Re: [secdir] Secdir review of draft-ietf-geopriv-uncertainty-03

Kathleen Moriarty <kathleen.moriarty.ietf@gmail.com> Sat, 11 October 2014 12:48 UTC

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From: Kathleen Moriarty <kathleen.moriarty.ietf@gmail.com>
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Date: Sat, 11 Oct 2014 08:48:52 -0400
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References: <0e2601cfe210$7a2da6c0$6e88f440$@nict.go.jp> <CABkgnnWzYoXGqK1wCtCRxdGqa=7WZuGHOG3DZhsGo11F_Eqn9Q@mail.gmail.com> <002101cfe293$0cd79a80$2686cf80$@nict.go.jp> <AFBD5392-FB3D-42B6-A12F-839DA9506DB9@gmail.com> <000001cfe50b$d84fc0a0$88ef41e0$@nict.go.jp>
To: Takeshi Takahashi <takeshi_takahashi@nict.go.jp>
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Cc: "<geopriv-chairs@tools.ietf.org>" <geopriv-chairs@tools.ietf.org>, "<draft-ietf-geopriv-uncertainty.all@tools.ietf.org>" <draft-ietf-geopriv-uncertainty.all@tools.ietf.org>, Martin Thomson <martin.thomson@gmail.com>, The IESG <iesg@ietf.org>, "<secdir@ietf.org>" <secdir@ietf.org>
Subject: Re: [secdir] Secdir review of draft-ietf-geopriv-uncertainty-03
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Thank you, Take!

Sent from my iPhone

> On Oct 11, 2014, at 12:28 AM, "Takeshi Takahashi" <takeshi_takahashi@nict.go.jp> wrote:
> 
> Hi Kathleen,
> 
> I think the schema is fine.
> 
> Here is the justification.
> I've run a validator, called MSV, to check the validity of the confidence
> schema mentioned in section 7.
> The attached xsd file is the confidence schema, and the attached bmp file is
> the result of the validation produced by the MSV validator.
> Though the validation result is written in Japanese, it basically says that
> the MSV validator could not find any problem.
> 
> Kind regards,
> Take
> 
> 
> -----Original Message-----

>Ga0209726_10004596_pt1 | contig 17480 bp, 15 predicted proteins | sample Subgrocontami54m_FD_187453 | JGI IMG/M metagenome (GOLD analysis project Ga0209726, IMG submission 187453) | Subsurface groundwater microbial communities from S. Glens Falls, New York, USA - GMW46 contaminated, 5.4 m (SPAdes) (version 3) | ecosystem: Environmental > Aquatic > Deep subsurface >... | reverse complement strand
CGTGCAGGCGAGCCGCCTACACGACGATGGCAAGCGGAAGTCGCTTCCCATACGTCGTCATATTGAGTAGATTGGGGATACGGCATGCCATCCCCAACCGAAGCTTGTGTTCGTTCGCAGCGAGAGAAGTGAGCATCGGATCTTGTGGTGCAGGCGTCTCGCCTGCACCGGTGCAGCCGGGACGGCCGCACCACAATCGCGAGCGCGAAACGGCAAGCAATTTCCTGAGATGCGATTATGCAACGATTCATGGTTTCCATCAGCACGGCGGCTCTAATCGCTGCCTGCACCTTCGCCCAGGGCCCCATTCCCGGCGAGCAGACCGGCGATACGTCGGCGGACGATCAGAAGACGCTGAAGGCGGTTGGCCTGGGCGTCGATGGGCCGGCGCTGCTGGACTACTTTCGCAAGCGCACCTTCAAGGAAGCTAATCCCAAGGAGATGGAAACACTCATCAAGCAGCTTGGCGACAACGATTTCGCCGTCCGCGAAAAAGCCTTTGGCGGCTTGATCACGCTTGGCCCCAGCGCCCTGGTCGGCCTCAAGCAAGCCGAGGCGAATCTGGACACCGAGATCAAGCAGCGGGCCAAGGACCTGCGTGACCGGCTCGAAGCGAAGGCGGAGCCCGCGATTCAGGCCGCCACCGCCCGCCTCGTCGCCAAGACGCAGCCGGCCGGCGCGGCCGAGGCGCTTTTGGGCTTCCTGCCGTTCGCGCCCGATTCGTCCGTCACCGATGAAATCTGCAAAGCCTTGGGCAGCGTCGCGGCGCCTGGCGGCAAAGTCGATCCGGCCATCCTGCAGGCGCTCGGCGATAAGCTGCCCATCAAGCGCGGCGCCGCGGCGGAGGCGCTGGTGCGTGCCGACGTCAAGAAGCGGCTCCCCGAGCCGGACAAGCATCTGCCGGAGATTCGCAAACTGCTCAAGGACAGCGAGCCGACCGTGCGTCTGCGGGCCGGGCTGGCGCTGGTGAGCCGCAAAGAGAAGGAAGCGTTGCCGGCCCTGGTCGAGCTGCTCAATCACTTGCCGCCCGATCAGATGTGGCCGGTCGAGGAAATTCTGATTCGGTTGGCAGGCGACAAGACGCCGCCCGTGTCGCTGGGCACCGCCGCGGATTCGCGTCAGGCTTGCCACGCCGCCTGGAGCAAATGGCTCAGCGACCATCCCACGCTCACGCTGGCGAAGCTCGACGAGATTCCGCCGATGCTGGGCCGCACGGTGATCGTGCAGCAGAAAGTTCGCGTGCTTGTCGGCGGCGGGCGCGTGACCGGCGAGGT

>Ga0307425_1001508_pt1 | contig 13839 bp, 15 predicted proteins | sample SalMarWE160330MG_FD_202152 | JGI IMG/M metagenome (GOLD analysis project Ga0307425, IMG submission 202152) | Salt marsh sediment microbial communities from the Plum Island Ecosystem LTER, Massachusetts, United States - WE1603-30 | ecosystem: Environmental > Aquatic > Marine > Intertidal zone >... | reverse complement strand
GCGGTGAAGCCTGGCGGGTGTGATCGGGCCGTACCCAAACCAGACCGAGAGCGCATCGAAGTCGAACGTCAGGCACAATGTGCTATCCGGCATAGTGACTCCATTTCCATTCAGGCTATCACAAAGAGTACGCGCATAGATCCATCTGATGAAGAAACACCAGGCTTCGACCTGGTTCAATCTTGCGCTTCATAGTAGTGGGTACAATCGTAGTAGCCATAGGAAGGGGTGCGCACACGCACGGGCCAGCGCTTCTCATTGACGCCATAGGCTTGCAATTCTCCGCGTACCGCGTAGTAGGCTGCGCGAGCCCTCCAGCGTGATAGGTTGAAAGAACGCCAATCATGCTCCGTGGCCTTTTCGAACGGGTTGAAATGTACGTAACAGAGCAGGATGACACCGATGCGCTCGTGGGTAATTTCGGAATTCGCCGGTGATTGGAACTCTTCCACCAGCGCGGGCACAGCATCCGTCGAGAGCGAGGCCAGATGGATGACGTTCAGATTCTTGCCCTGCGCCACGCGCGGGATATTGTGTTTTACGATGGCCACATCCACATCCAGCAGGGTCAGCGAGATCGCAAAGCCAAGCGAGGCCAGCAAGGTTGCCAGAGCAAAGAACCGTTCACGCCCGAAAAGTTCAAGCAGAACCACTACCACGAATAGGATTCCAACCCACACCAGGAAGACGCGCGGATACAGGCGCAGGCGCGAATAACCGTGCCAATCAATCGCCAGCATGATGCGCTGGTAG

> From: Kathleen Moriarty [mailto:kathleen.moriarty.ietf@gmail.com] 
> Sent: Saturday, October 11, 2014 10:58 AM
> To: Takeshi Takahashi
> Cc: Martin Thomson; geopriv-chairs@tools.ietf.org; secdir@ietf.org; The
> IESG; draft-ietf-geopriv-uncertainty.all@tools.ietf.org
> Subject: Re: Secdir review of draft-ietf-geopriv-uncertainty-03
> 
> Hi Take,
> 
> Can you do me a favor and validate the schema in section 7?  I'll do this as
> well, but am on travel and don't have all the tools I need.
> 
> We may need to get new XML schema experts listed.  I'm one of them, but just
> for IODEF and the others are not available so far.  I know you have the
> expertise as well, it's a short schema (that I think looks good without
> tools) and should not take much time.
> 
> The apps ADs may appoint someone, but in the meantime, this may help us
> progress this draft.
> 
> Thanks for your SecDir review and the level of detail in your review.  It's
> helpful.
> 
> Best regards,
> Kathleen
> 
> Sent from my iPhone
> 
>>> On Oct 7, 2014, at 5:59 PM, "Takeshi Takahashi"
>> <takeshi_takahashi@nict.go.jp> wrote:
>> 
>> Hello Martin,
>> 
>> I see, thank you for the clarification.
>> 
>> Kind regards,
>> Take
>> 
>> -----Original Message-----
>> From: Martin Thomson [mailto:martin.thomson@gmail.com]
>> Sent: Wednesday, October 8, 2014 6:19 AM
>> To: Takeshi Takahashi
>> Cc: draft-ietf-geopriv-uncertainty.all@tools.ietf.org; 
>> geopriv-chairs@tools.ietf.org; The IESG; secdir@ietf.org
>> Subject: Re: Secdir review of draft-ietf-geopriv-uncertainty-03
>> 
>> Thanks for the review,
>> 
>> The draft is, as you note, in two pieces.  However, when I took this to
> the working group in two parts, the overwhelming consensus there was to
> merge the documents.  As a result, it becomes standards track with large
> informational sections.  The normative parts are small, and so the use of
> 2119 language is also restricted.
>> 
>> As for your concerns about security, the general issue of altering parts
> of an object is only a concern if you have partial integrity mechanisms.
> The security considerations of RFC 4119 cover a lot of that (the use of
> S/MIME for confidentiality and integrity, for instance).
>> 
>>> On 7 October 2014 02:24, Takeshi Takahashi <takeshi_takahashi@nict.go.jp>
> wrote:
>>> Hello,
>>> 
>>> I have reviewed current version of this document as part of the